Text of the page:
Genworth Financial Buys Small Bank to Access TARP Funds
announced late Sunday that it would it apply for capital under a U.S. government program, after reaching a deal to buy a bank.
The company has reached an agreement in principle to buy InterBank fsb of Maple Grove, Minnesota -- a community bank with about $1 billion in assets -- and filed a savings and loan holding company application with the Office of Thrift Supervision, a federal regulator.
This deal follows
similar small bank acquisition, which employs the tactic of spending relatively little cash in order to access billions from the TARP program. We can only hope that this type of process is being scrutinized properly. There are plenty of moving parts to the bailout, and the feeling we get from reading about these "acquisitions," is that companies are simply finding ways to exploit the system.
Genworth Financial recently stopped paying a dividend.
Covidien Lowers Previous Guidance Numbers
reported profits rose 12-fold to $409 million, or 81 cents per share, compared with profit of $34 million, or 7 cents per share a year prior. In the prior year, a hefty charge for discontinued operations cut into profit.
Medical device revenue, which is the company's largest segment, rose 10% to $1.7 billion. Sales of imaging solutions products rose 3% to $300 million. Medical supplies sales rose 10% to $245 million and pharmaceutical product sales rose 37% to $296 million.
As for the company's outlook, it now sees sales in fiscal 2009 to be flat to up 3% due to the impact of the rapidly rising U.S. dollar. This is below the company's September forecast for a rise of 5% to 8% for 2009 sales.
We had removed shares of Covidien from our "Recommended" list back on Oct. 6, when the shares traded at $52.19. The company has a dividend yield of 1.68%, based on Friday's closing stock price of $38.10. The stock is trading at 15 times the low end of 2009 EPS estimates. We think the stock is fairly valued here, and the stock offers a flat risk/reward opportunity.
Covidien is not recommended at this time, holding a Dividend.com Rating of 3.0 out of 5 stars.
Lowe's Attempts to Bounce After Dismal Report
just reported its profits fell 24% to $488 million, or 33 cents per share. That's down from $643 million, or 43 cents per share, a year ago.
The company said its revenue budged up 1.4% to $11.73 billion, up from $11.57 billion last year. Same-store sales during the quarter fell 5.9%.
The company continues to feel the fallout of the U.S. housing slump and tight credit curtailing demand for home improvement projects and big-ticket goods such as appliances.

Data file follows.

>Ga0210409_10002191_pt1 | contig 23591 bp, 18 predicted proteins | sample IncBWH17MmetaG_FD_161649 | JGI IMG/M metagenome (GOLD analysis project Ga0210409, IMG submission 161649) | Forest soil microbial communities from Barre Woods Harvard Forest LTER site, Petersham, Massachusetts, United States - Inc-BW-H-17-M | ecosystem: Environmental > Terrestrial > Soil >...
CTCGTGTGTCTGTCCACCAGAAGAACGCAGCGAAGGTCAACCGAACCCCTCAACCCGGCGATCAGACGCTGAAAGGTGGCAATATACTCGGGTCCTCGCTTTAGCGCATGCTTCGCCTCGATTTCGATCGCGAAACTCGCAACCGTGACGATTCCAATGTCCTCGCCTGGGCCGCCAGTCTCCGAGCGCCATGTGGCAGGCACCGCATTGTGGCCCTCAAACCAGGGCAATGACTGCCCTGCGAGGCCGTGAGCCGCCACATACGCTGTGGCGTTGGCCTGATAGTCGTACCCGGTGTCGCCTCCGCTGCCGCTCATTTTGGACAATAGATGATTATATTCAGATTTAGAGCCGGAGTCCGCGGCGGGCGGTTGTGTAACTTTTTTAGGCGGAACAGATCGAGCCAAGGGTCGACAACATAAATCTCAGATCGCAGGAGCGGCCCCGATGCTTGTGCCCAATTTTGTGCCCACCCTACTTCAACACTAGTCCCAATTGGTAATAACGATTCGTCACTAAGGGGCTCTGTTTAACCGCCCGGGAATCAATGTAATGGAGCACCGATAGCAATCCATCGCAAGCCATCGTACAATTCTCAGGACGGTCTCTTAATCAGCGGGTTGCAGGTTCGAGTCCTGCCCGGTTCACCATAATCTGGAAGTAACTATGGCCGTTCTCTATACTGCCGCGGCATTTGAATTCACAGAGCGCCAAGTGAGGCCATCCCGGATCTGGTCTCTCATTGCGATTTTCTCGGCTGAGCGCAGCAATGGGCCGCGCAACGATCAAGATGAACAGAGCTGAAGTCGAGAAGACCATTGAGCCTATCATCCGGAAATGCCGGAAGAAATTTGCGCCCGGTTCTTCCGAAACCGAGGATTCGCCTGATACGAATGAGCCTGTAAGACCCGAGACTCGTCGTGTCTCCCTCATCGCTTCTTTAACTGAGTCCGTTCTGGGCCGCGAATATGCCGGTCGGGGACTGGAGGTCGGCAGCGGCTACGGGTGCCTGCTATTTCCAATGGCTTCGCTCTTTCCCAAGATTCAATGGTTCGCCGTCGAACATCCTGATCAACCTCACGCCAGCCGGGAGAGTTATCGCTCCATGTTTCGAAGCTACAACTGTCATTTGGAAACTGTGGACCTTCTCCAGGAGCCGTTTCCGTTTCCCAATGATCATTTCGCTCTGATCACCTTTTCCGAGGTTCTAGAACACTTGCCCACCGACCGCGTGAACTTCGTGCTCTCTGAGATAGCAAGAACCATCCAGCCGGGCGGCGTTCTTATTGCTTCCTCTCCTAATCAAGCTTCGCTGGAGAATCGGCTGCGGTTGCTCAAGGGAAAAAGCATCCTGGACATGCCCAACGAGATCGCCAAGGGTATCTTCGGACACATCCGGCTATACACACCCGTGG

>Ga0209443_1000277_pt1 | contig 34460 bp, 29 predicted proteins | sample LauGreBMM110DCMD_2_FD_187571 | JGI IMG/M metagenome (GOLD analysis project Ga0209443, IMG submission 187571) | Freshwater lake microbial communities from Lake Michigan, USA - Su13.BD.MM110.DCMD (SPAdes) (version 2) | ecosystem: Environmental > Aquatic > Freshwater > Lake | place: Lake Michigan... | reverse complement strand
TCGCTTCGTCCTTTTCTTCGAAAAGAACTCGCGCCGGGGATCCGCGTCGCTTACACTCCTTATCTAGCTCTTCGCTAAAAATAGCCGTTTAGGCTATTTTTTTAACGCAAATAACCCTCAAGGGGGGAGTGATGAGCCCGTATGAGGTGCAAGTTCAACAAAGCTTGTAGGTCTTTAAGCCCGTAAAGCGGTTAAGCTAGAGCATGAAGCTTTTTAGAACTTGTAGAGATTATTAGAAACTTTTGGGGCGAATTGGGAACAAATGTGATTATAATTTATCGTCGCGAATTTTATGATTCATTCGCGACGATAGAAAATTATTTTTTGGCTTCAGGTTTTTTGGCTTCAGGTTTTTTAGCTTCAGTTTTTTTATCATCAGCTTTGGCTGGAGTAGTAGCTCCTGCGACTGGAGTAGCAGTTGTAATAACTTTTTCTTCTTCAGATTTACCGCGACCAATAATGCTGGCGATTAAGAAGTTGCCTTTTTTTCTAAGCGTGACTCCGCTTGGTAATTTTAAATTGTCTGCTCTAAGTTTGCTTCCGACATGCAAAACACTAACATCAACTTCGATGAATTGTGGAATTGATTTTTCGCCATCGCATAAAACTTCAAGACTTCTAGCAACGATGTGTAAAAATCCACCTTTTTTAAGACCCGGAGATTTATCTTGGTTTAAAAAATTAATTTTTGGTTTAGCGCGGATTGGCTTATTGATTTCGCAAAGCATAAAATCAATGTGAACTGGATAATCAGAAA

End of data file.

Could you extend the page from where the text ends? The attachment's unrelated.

As for the outlook, the company sees fourth-quarter profits coming in between 8 cents and 16 cents per share, below the 18 cents the analysts had been expecting. For 2009, the company sees a profit between $1.46 and $1.54 per share, surrounding the consensus of $1.51 per share.
We had removed the shares of Lowe's from our "Recommended" list back on Sept. 17 at $24.40 a share, after recommending the stock on Aug. 8, when it was trading at $20.94. We felt the bottom it had put in was nothing more than a head-fake. The company has a dividend yield of 1.76%, based on Friday's closing stock price of $18.23. The $15 price area seems to be a critical area of support. We do prefer
in the space, but at this time, neither one seems to warrant much investor dollars. We'd look elsewhere for better opportunities.
Lowe's is not recommended at this time, holding a Dividend.com Rating of 3.1 out of 5 stars.
Target's Profits Fall 24%, Suspends Share Buybacks
just reported that its fourth quarter profits fell 24% to $369 million, or 49 cents per share, from $483 million, or 56 cents per share, last year.
The company missed on its revenues coming in at $15.11 billion, below the $15.24 billion analysts expected. Same-store sales fell 3.3% during the quarter.
A downer for the company in the quarter was the 83% drop in its credit card business to $35 million from $202 million last year. The company pointed to higher bad-debt expenses and lower interest rates.
The company also announced it would temporarily suspend nearly all of its share buybacks and cut capital spending to help protect its debt ratings.
We have been avoiding the shares of Target since our early June coverage began and the stock was trading at $52.52. The company has a dividend yield of 1.70%, based on Friday's closing stock price of $33.03. If the market can stabilize, the company does have the potential of doing a real-estate spin-off that can derive greater value in the company. We'll keep an eye on that news and see if that starts to gain some traction. In the meantime, the stock has potential downside risk to the 2000 levels of $23 to $24 a share. We'd remain on the sidelines for now.
Target is not recommended at this time, holding a Dividend.com Rating of 3.2 out of 5 stars.
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At the time of publication, the author had no positions in stocks mentioned, although positions may change at any time.
Tom Reese and Paul Rubillo are senior editors of Dividend.com. Visit Dividend.com for more dividend stock ratings, picks, news, and analysis for long-term and income-seeking investors.